Wednesday, July 25, 2012

Jeremy Siegel's Optimism Revisited

February 2, 2011
Risks abound with inflation-linked bonds (Jeremy Siegel)

Purveyors of this pessimism stress that the future rate of economic growth in developed countries looks bleak.

On the contrary, I believe that the long-term outlook is bright.

Click to enlarge.

As seen in the chart, the interest rate on the 10-year TIPS has fallen nearly 2% since Jeremy Siegel warned us that real yields would go higher.

This leads me to conclude that risk abounds in believing that the long-term outlook is bright. Despair

It's always darkest just before it goes pitch black.


July 25, 2012
Mish: UK GDP Disaster Far Worse Than It Looks; UK Growth in 2012 "inconceivable"

Presented that way, UK GDP does look like a disaster.

Would it have been pessimistic to argue that the future rate of economic growth in the UK looked bleak? Or would that have been considered realism?

See Also:
More Dangerous Advice from Jeremy Siegel

Source Data:
FRB: Interest Rates
U.S. Treasury: Interest Rates


fried said...

I'm thinking that Siegel is simply deeply evil, and that he really is doing a constanza...saying one thing for publication and then arranging his own portfolio a la Stag mark. Of course, he does not define "long-term"...
10 years, 20, 50? After the asteroid hits? Or perhaps being well-paid, and secure in his tenure, he's just funning with us.

Stagflationary Mark said...


Or perhaps being well-paid, and secure in his tenure, he's just funning with us.

For what it is worth, I think he believes his own story.

May 29, 2000
The Great Market Bubble Debate

Seven percent per year [average] real returns on stocks is what I find over nearly two centuries. I don't see persuasive reasons why it should be any different from that over the intermediate run. In the short run, it could be almost anything.

Oops. In hindsight, "I don't see" was the only part that mattered.

Have we learned how to prevent a banking collapse? A Great Depression? I would say, yes, we've had incredible success.

Oops. In hindsight, the incredible success was a mirage.

I will say that indexed bonds at 4% are an attractive hedge at the present time. To get a 4% real rate of return, although it's not as high as 6.5% to 7% that we talked about in stocks, as a guaranteed rate of return is certainly comforting against any inflation.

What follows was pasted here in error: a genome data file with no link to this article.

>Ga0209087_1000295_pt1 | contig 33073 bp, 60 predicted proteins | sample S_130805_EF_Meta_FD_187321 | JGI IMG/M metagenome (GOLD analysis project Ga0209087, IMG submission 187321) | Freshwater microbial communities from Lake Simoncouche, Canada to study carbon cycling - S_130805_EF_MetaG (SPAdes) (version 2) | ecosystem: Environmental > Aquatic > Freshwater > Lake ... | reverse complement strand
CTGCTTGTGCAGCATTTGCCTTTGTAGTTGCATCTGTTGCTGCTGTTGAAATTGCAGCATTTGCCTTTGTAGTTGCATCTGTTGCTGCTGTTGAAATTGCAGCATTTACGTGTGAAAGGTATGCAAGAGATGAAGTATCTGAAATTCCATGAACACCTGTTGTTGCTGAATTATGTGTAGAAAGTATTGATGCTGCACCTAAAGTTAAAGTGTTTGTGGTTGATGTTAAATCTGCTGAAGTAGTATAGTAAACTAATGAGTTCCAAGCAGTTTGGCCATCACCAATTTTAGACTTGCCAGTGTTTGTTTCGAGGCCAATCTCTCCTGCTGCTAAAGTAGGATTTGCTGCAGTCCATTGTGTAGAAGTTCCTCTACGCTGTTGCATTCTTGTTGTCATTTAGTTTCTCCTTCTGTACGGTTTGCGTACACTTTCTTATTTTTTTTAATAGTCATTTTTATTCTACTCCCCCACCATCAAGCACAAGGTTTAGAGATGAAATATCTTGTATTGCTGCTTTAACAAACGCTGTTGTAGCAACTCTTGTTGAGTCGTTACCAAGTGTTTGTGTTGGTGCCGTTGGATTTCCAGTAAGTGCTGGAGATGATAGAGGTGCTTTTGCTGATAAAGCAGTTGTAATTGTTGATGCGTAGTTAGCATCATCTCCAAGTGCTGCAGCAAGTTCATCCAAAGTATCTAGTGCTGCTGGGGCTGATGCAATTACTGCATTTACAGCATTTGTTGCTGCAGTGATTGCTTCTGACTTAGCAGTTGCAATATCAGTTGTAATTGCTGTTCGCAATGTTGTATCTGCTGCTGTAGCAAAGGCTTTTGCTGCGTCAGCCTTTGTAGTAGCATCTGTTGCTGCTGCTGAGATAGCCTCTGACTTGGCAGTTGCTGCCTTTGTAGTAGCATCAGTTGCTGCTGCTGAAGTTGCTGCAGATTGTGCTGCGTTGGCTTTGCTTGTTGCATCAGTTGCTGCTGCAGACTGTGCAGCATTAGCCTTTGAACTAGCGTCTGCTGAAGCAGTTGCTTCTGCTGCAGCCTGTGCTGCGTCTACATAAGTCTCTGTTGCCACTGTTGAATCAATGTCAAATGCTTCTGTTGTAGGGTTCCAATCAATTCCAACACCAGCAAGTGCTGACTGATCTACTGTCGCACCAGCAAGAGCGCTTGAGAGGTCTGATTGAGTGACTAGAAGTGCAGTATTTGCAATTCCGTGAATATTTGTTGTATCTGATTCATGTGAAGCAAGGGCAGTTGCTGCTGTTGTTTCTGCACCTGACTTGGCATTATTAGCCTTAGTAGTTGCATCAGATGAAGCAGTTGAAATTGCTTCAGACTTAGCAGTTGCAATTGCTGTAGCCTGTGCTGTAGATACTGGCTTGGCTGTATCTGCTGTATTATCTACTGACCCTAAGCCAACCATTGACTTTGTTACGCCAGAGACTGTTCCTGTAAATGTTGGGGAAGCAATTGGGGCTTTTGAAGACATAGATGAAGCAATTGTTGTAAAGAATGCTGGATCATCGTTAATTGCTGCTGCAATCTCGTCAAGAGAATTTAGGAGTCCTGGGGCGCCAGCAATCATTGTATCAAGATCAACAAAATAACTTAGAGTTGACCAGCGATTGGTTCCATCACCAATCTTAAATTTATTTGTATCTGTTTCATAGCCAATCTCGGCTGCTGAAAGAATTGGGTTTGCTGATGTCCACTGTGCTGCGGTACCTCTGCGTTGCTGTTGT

Using hindsight, locking in a 4% real rate of return long-term was actually much better than locking in a mythical 6.5% to 7% real return in stocks. Go figure.

So here's the question of the day.

Is it now better to lock in a 0% real rate of return in bonds (say I-Bonds for example) vs. a potentially mythical 2.5% to 3% real return in stocks?

I'd say the jury is still out.

1. There is nothing written in stone that claims prosperity must increase just because it has in the past.

2. The real return trend continues to deteriorate. Can't say how long it can continue but real yields were VERY low in WW2 and the 1970s.

3. The Fed has not and cannot permanently put a stop to recessions. There is a serious risk that any added prosperity during the expansion will be taken back during the next recession. It wouldn't be the first time (in the last decade).

Mr Slippery said...

I think it is easy to confuse real prosperity (health x health x free time x money) with financial returns.

Humanity is clever, and we can produce more food, goods, and services than at any time in history. Even per capita.

What is completely broken is the financial system, incentives, and laws that distort the distribution of wealth. The result is shrinking returns on money capital, over supply of goods, and growing poverty for the masses. The predicament is nothing new, except in scope. The money trust has effectively spread their "system", with some twists, into every corner of the planet.

Until the financial system is reformed, I don't think there will be any recovery, only growing misery and disparity. Just one monkey's opinion.

Stagflationary Mark said...

Mr Slippery,

Just one monkey's opinion.

There's something to be said for being a monkey.

An American monkey, after getting drunk on brandy, would never touch it again, and thus is much wiser than most men. - Charles Darwin